Hong Kong media outlet closes

U.S.-funded Radio Free Asia cites concerns over new law

FILE - Surveillance cameras are seen as a visitor looks at Victoria Harbour in Hong Kong, Monday, March 11, 2024. The president of U.S.-funded Radio Free Asia said its Hong Kong bureau has been closed because of safety concerns under a new national security law, deepening concerns about the city's media freedoms. Bay Fang, the president of RFA, said in a statement Friday March 29, 2024 that it will no longer have full-time staff in Hong Kong, although it would retain its official media registration. (AP Photo/Louise Delmotte, File)
FILE - Surveillance cameras are seen as a visitor looks at Victoria Harbour in Hong Kong, Monday, March 11, 2024. The president of U.S.-funded Radio Free Asia said its Hong Kong bureau has been closed because of safety concerns under a new national security law, deepening concerns about the city's media freedoms. Bay Fang, the president of RFA, said in a statement Friday March 29, 2024 that it will no longer have full-time staff in Hong Kong, although it would retain its official media registration. (AP Photo/Louise Delmotte, File)

HONG KONG -- The president of U.S.-funded Radio Free Asia said Friday that its Hong Kong bureau has been closed because of safety concerns under a new national security law, deepening concerns about the city's media freedoms.

Bay Fang said in a statement that Radio Free Asia will no longer have full-time staff in Hong Kong, although it would retain its official media registration.

"Actions by Hong Kong authorities, including referring to RFA as a 'foreign force,' raise serious questions about our ability to operate in safety with the enactment of Article 23," Fang said.

Radio Free Asia's move is widely seen as a reflection of the city's narrowing space for a free press following the enactment of the Safeguarding National Security Ordinance, locally also known as Article 23 legislation.

U.S. Rep. Gregory Meeks, the ranking member of the House Foreign Affairs Committee, expressed concern over Radio Free Asia's shutdown and said the new law "not only represents a significant escalation in efforts by Hong Kong and Beijing authorities to suppress free speech and expression," but "also undermines media freedom and the public's ability to obtain fact-based information."

Cédric Alviani, the Asia-Pacific bureau director for Reporters Without Borders, called the broadcaster's withdrawal "a consequence of the chilling effect applied on media outlets" by the new security law.

"We urge democracies to build up pressure on Chinese authorities so that press freedom is fully restored in the territory," Alviani said.

The U.S. State Department on Friday announced new visa restrictions on a number of unnamed Hong Kong officials "responsible for the intensifying crackdowns on rights and freedoms" in the territory, following its annual assessment under the Hong Kong Policy Act.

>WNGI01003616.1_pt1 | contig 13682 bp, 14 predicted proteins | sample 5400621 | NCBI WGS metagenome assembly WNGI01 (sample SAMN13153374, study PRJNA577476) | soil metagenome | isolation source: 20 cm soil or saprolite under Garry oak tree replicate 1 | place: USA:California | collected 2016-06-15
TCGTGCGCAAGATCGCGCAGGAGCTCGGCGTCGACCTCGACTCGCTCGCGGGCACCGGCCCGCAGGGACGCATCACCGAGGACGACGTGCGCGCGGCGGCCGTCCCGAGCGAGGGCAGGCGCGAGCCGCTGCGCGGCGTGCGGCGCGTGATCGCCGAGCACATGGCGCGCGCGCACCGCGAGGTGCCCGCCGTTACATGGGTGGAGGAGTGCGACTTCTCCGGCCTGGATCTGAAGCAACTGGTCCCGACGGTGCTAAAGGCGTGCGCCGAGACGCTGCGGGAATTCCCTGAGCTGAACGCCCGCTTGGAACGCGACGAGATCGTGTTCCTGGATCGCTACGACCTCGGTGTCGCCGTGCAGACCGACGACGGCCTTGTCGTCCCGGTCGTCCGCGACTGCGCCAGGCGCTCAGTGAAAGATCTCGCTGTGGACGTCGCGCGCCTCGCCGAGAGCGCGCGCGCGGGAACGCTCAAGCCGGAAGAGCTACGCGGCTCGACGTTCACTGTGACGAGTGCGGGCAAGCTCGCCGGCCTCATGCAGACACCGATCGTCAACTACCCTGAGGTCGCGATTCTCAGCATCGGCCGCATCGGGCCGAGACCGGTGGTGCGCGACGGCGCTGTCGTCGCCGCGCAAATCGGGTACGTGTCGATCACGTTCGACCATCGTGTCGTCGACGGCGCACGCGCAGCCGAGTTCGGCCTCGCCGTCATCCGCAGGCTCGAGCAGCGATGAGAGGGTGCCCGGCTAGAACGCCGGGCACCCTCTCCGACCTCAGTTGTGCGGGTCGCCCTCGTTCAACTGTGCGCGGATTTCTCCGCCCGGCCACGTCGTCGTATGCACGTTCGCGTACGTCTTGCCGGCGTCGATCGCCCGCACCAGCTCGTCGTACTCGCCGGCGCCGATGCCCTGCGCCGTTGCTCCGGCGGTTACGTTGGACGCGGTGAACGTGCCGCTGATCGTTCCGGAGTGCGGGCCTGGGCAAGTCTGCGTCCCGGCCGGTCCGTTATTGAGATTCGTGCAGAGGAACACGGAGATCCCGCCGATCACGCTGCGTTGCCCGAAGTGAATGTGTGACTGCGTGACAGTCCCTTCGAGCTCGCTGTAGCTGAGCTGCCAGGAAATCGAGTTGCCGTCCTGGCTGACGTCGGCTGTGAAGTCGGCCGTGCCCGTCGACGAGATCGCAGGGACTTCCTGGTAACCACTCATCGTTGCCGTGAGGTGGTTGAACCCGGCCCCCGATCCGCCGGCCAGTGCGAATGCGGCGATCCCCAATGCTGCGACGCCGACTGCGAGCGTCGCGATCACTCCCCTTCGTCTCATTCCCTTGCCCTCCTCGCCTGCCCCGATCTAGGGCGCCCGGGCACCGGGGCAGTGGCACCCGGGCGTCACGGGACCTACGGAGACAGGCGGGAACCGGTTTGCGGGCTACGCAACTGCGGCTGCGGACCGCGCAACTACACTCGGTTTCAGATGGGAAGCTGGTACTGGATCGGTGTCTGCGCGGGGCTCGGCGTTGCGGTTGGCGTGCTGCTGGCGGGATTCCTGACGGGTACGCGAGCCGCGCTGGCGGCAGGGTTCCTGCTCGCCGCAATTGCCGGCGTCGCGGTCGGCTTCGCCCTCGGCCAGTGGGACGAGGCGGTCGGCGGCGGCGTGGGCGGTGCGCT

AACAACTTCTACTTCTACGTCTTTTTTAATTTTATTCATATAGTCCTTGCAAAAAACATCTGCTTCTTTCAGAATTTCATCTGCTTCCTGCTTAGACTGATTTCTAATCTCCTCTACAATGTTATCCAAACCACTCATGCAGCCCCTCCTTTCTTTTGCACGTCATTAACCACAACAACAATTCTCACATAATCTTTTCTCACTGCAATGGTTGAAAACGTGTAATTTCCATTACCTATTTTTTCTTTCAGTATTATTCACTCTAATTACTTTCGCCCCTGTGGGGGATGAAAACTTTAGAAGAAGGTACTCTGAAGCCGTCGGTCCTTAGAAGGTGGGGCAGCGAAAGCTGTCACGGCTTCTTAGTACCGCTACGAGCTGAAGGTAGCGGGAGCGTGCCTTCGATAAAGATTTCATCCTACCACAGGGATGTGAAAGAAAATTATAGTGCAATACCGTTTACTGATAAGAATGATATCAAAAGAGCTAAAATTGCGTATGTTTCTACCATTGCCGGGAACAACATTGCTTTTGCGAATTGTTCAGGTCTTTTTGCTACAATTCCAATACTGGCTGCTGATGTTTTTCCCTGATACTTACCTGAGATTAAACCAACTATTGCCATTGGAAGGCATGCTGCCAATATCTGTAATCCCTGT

The State Department said the new security law could be used to suppress dissent inside Hong Kong and further Beijing's campaign to intimidate activists abroad.

The law targets espionage, disclosing state secrets, and "colluding with external forces" to commit illegal acts, among others. Some offenses, such as treason and insurrection, carry a maximum penalty of life imprisonment.

The legislation has sparked worries among many journalists over a further decline in media freedom. They fear the broadly framed law could criminalize their day-to-day work.

Radio Free Asia, funded by the U.S. Congress through the U.S. Agency for Global Media, has recently been under the Hong Kong government's attack. In January, police issued a letter to Radio Free Asia and condemned it for quoting "false statements" by wanted activist Ted Hui that they said smeared the police force.

In February, Hong Kong's security minister, Chris Tang, said some comments quoted in reports by Radio Free Asia about the new legislation were "fake" and "false."

The Hong Kong government on Friday refused to comment on operational decisions of individual organizations. But it condemned "all scaremongering and smearing remarks" against the new law in an email response.

It said many other countries also have security laws. "To single out Hong Kong and suggest that journalists would only experience concerns when operating here but not in other countries would be grossly biased, if not outrageous," it said.

The government insisted the new law only targets an extremely small minority of people who endanger national security and that most journalists will not unwittingly violate it.

Fang said Radio Free Asia's Hong Kong bureau has operated as a private news organization since its launch in 1996 and that its editorial independence was safeguarded by a firewall endorsed by the U.S. Congress.

"This restructuring means that RFA will shift to using a different journalistic model reserved for closed media environments," she said.

But she assured Radio Free Asia's audience in Hong Kong and mainland China that its content would "continue without disruption."

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